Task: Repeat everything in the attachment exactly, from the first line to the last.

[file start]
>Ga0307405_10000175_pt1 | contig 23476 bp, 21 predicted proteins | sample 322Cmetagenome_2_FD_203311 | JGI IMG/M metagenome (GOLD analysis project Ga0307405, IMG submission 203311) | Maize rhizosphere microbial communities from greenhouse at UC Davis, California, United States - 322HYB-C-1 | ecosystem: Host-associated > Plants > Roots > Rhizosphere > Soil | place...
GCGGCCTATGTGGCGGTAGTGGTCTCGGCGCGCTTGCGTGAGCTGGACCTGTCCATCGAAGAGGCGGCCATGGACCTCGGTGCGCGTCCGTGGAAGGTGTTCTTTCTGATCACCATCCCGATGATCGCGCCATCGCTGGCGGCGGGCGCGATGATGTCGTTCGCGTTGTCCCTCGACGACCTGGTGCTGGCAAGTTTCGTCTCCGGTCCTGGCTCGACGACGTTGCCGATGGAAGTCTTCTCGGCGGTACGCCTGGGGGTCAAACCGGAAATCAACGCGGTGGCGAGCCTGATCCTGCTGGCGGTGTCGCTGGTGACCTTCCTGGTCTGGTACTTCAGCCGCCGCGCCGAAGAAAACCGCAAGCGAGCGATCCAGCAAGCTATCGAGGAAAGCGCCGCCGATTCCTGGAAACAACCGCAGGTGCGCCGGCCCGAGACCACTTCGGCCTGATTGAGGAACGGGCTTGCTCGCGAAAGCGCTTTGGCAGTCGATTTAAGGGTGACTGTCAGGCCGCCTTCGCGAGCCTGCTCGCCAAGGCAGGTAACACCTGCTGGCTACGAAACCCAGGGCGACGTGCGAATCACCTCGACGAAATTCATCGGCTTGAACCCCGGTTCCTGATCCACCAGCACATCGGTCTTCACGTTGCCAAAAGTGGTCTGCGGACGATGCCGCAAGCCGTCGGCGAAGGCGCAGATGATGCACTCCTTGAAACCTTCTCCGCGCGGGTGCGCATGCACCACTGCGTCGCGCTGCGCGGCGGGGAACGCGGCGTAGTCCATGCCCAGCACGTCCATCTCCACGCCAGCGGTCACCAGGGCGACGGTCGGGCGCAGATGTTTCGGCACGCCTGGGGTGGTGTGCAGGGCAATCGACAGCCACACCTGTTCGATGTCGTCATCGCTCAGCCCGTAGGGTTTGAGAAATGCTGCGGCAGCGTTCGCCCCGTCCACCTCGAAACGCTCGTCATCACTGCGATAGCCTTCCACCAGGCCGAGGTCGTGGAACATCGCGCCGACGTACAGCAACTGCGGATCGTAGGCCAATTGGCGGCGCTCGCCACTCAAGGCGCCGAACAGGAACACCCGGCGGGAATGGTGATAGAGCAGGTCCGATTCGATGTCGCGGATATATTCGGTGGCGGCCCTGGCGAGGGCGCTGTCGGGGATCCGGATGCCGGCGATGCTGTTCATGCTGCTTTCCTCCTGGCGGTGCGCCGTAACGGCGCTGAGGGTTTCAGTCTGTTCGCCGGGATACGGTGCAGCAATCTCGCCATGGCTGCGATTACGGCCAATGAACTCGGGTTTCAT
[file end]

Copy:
>Ga0307405_10000175_pt1 | contig 23476 bp, 21 predicted proteins | sample 322Cmetagenome_2_FD_203311 | JGI IMG/M metagenome (GOLD analysis project Ga0307405, IMG submission 203311) | Maize rhizosphere microbial communities from greenhouse at UC Davis, California, United States - 322HYB-C-1 | ecosystem: Host-associated > Plants > Roots > Rhizosphere > Soil | place...
GCGGCCTATGTGGCGGTAGTGGTCTCGGCGCGCTTGCGTGAGCTGGACCTGTCCATCGAAGAGGCGGCCATGGACCTCGGTGCGCGTCCGTGGAAGGTGTTCTTTCTGATCACCATCCCGATGATCGCGCCATCGCTGGCGGCGGGCGCGATGATGTCGTTCGCGTTGTCCCTCGACGACCTGGTGCTGGCAAGTTTCGTCTCCGGTCCTGGCTCGACGACGTTGCCGATGGAAGTCTTCTCGGCGGTACGCCTGGGGGTCAAACCGGAAATCAACGCGGTGGCGAGCCTGATCCTGCTGGCGGTGTCGCTGGTGACCTTCCTGGTCTGGTACTTCAGCCGCCGCGCCGAAGAAAACCGCAAGCGAGCGATCCAGCAAGCTATCGAGGAAAGCGCCGCCGATTCCTGGAAACAACCGCAGGTGCGCCGGCCCGAGACCACTTCGGCCTGATTGAGGAACGGGCTTGCTCGCGAAAGCGCTTTGGCAGTCGATTTAAGGGTGACTGTCAGGCCGCCTTCGCGAGCCTGCTCGCCAAGGCAGGTAACACCTGCTGGCTACGAAACCCAGGGCGACGTGCGAATCACCTCGACGAAATTCATCGGCTTGAACCCCGGTTCCTGATCCACCAGCACATCGGTCTTCACGTTGCCAAAAGTGGTCTGCGGACGATGCCGCAAGCCGTCGGCGAAGGCGCAGATGATGCACTCCTTGAAACCTTCTCCGCGCGGGTGCGCATGCACCACTGCGTCGCGCTGCGCGGCGGGGAACGCGGCGTAGTCCATGCCCAGCACGTCCATCTCCACGCCAGCGGTCACCAGGGCGACGGTCGGGCGCAGATGTTTCGGCACGCCTGGGGTGGTGTGCAGGGCAATCGACAGCCACACCTGTTCGATGTCGTCATCGCTCAGCCCGTAGGGTTTGAGAAATGCTGCGGCAGCGTTCGCCCCGTCCACCTCGAAACGCTCGTCATCACTGCGATAGCCTTCCACCAGGCCGAGGTCGTGGAACATCGCGCCGACGTACAGCAACTGCGGATCGTAGGCCAATTGGCGGCGCTCGCCACTCAAGGCGCCGAACAGGAACACCCGGCGGGAATGGTGATAGAGCAGGTCCGATTCGATGTCGCGGATATATTCGGTGGCGGCCCTGGCGAGGGCGCTGTCGGGGATCCGGATGCCGGCGATGCTGTTCATGCTGCTTTCCTCCTGGCGGTGCGCCGTAACGGCGCTGAGGGTTTCAGTCTGTTCGCCGGGATACGGTGCAGCAATCTCGCCATGGCTGCGATTACGGCCAATGAACTCGGGTTTCAT